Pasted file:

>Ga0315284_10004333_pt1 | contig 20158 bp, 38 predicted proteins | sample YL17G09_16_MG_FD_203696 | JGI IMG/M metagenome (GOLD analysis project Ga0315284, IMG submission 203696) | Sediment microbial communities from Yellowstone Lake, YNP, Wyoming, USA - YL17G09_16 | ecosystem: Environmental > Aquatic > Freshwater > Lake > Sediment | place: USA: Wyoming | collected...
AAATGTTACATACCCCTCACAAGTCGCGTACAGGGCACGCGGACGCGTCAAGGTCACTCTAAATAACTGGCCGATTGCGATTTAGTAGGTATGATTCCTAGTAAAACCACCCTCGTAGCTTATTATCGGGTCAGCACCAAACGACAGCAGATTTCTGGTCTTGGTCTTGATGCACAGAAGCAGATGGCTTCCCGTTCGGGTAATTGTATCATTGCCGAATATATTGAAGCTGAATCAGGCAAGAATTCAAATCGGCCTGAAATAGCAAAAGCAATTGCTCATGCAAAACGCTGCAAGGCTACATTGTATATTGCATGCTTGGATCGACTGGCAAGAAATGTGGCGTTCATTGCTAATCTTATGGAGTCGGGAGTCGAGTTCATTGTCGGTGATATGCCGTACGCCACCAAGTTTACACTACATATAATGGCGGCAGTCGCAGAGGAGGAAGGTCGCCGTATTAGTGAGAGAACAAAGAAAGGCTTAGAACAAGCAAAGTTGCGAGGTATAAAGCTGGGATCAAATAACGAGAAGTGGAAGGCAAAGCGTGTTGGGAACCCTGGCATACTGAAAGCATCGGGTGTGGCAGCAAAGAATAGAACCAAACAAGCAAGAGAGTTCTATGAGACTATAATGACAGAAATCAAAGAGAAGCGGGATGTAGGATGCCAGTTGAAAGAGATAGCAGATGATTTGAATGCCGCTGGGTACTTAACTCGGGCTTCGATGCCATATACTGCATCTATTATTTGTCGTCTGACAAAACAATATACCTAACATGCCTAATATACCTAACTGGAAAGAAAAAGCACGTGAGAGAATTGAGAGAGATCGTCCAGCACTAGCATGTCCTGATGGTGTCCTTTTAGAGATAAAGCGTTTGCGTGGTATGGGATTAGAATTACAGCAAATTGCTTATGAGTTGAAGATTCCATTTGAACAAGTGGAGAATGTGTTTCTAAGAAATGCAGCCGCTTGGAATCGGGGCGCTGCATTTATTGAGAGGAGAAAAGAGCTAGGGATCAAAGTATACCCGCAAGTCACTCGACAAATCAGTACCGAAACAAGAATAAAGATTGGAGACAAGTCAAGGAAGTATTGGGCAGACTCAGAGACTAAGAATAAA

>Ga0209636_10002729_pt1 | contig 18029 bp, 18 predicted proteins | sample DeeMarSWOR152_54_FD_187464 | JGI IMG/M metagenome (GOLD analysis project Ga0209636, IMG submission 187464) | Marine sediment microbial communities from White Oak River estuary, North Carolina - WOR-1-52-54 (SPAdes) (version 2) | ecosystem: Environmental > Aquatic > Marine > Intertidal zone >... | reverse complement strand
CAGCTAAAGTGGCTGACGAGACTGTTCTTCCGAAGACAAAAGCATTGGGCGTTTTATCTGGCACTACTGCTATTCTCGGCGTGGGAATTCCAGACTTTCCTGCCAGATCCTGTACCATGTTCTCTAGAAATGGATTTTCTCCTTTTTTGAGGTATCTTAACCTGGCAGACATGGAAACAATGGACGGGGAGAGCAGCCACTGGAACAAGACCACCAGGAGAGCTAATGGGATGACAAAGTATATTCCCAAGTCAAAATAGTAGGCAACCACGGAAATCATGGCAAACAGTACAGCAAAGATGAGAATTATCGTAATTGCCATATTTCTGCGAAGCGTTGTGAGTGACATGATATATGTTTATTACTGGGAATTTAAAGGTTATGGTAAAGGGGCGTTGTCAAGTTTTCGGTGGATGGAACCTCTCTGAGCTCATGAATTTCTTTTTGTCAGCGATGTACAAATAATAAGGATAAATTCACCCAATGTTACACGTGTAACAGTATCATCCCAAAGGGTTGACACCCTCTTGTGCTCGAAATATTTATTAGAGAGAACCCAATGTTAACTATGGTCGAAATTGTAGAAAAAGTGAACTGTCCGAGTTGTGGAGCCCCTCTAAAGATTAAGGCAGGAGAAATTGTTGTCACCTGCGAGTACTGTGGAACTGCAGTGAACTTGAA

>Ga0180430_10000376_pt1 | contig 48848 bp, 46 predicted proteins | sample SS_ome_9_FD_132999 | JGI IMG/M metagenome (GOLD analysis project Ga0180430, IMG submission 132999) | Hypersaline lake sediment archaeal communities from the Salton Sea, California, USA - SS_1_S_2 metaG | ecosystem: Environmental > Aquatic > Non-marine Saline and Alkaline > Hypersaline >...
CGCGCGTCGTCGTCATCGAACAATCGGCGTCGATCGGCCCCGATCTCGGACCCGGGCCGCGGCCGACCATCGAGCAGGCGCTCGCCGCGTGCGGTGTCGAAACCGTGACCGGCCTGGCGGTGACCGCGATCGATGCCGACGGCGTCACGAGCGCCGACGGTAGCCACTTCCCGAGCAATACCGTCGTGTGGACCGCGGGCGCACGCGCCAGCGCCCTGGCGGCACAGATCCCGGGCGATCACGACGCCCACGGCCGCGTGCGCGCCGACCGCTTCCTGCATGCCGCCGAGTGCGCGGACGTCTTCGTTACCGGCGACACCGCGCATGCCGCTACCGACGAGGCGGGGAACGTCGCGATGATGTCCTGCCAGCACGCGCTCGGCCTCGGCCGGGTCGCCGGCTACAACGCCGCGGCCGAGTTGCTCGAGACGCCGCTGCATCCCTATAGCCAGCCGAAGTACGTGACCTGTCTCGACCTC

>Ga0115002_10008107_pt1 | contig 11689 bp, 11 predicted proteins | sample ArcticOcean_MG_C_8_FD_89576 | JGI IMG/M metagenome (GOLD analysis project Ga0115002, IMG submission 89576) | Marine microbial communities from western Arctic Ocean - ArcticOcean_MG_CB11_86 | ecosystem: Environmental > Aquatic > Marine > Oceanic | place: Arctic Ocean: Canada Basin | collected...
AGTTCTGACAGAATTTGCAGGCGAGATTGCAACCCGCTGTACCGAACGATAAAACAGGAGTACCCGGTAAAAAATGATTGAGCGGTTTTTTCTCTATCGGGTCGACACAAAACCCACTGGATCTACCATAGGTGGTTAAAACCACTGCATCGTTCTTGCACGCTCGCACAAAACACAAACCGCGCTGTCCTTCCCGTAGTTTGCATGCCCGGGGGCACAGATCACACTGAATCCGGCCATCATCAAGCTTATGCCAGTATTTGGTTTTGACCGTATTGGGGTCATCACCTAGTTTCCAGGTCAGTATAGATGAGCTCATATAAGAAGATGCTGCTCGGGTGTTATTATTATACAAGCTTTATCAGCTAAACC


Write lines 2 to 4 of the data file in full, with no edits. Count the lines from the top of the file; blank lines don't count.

AAATGTTACATACCCCTCACAAGTCGCGTACAGGGCACGCGGACGCGTCAAGGTCACTCTAAATAACTGGCCGATTGCGATTTAGTAGGTATGATTCCTAGTAAAACCACCCTCGTAGCTTATTATCGGGTCAGCACCAAACGACAGCAGATTTCTGGTCTTGGTCTTGATGCACAGAAGCAGATGGCTTCCCGTTCGGGTAATTGTATCATTGCCGAATATATTGAAGCTGAATCAGGCAAGAATTCAAATCGGCCTGAAATAGCAAAAGCAATTGCTCATGCAAAACGCTGCAAGGCTACATTGTATATTGCATGCTTGGATCGACTGGCAAGAAATGTGGCGTTCATTGCTAATCTTATGGAGTCGGGAGTCGAGTTCATTGTCGGTGATATGCCGTACGCCACCAAGTTTACACTACATATAATGGCGGCAGTCGCAGAGGAGGAAGGTCGCCGTATTAGTGAGAGAACAAAGAAAGGCTTAGAACAAGCAAAGTTGCGAGGTATAAAGCTGGGATCAAATAACGAGAAGTGGAAGGCAAAGCGTGTTGGGAACCCTGGCATACTGAAAGCATCGGGTGTGGCAGCAAAGAATAGAACCAAACAAGCAAGAGAGTTCTATGAGACTATAATGACAGAAATCAAAGAGAAGCGGGATGTAGGATGCCAGTTGAAAGAGATAGCAGATGATTTGAATGCCGCTGGGTACTTAACTCGGGCTTCGATGCCATATACTGCATCTATTATTTGTCGTCTGACAAAACAATATACCTAACATGCCTAATATACCTAACTGGAAAGAAAAAGCACGTGAGAGAATTGAGAGAGATCGTCCAGCACTAGCATGTCCTGATGGTGTCCTTTTAGAGATAAAGCGTTTGCGTGGTATGGGATTAGAATTACAGCAAATTGCTTATGAGTTGAAGATTCCATTTGAACAAGTGGAGAATGTGTTTCTAAGAAATGCAGCCGCTTGGAATCGGGGCGCTGCATTTATTGAGAGGAGAAAAGAGCTAGGGATCAAAGTATACCCGCAAGTCACTCGACAAATCAGTACCGAAACAAGAATAAAGATTGGAGACAAGTCAAGGAAGTATTGGGCAGACTCAGAGACTAAGAATAAA

>Ga0209636_10002729_pt1 | contig 18029 bp, 18 predicted proteins | sample DeeMarSWOR152_54_FD_187464 | JGI IMG/M metagenome (GOLD analysis project Ga0209636, IMG submission 187464) | Marine sediment microbial communities from White Oak River estuary, North Carolina - WOR-1-52-54 (SPAdes) (version 2) | ecosystem: Environmental > Aquatic > Marine > Intertidal zone >... | reverse complement strand
CAGCTAAAGTGGCTGACGAGACTGTTCTTCCGAAGACAAAAGCATTGGGCGTTTTATCTGGCACTACTGCTATTCTCGGCGTGGGAATTCCAGACTTTCCTGCCAGATCCTGTACCATGTTCTCTAGAAATGGATTTTCTCCTTTTTTGAGGTATCTTAACCTGGCAGACATGGAAACAATGGACGGGGAGAGCAGCCACTGGAACAAGACCACCAGGAGAGCTAATGGGATGACAAAGTATATTCCCAAGTCAAAATAGTAGGCAACCACGGAAATCATGGCAAACAGTACAGCAAAGATGAGAATTATCGTAATTGCCATATTTCTGCGAAGCGTTGTGAGTGACATGATATATGTTTATTACTGGGAATTTAAAGGTTATGGTAAAGGGGCGTTGTCAAGTTTTCGGTGGATGGAACCTCTCTGAGCTCATGAATTTCTTTTTGTCAGCGATGTACAAATAATAAGGATAAATTCACCCAATGTTACACGTGTAACAGTATCATCCCAAAGGGTTGACACCCTCTTGTGCTCGAAATATTTATTAGAGAGAACCCAATGTTAACTATGGTCGAAATTGTAGAAAAAGTGAACTGTCCGAGTTGTGGAGCCCCTCTAAAGATTAAGGCAGGAGAAATTGTTGTCACCTGCGAGTACTGTGGAACTGCAGTGAACTTGAA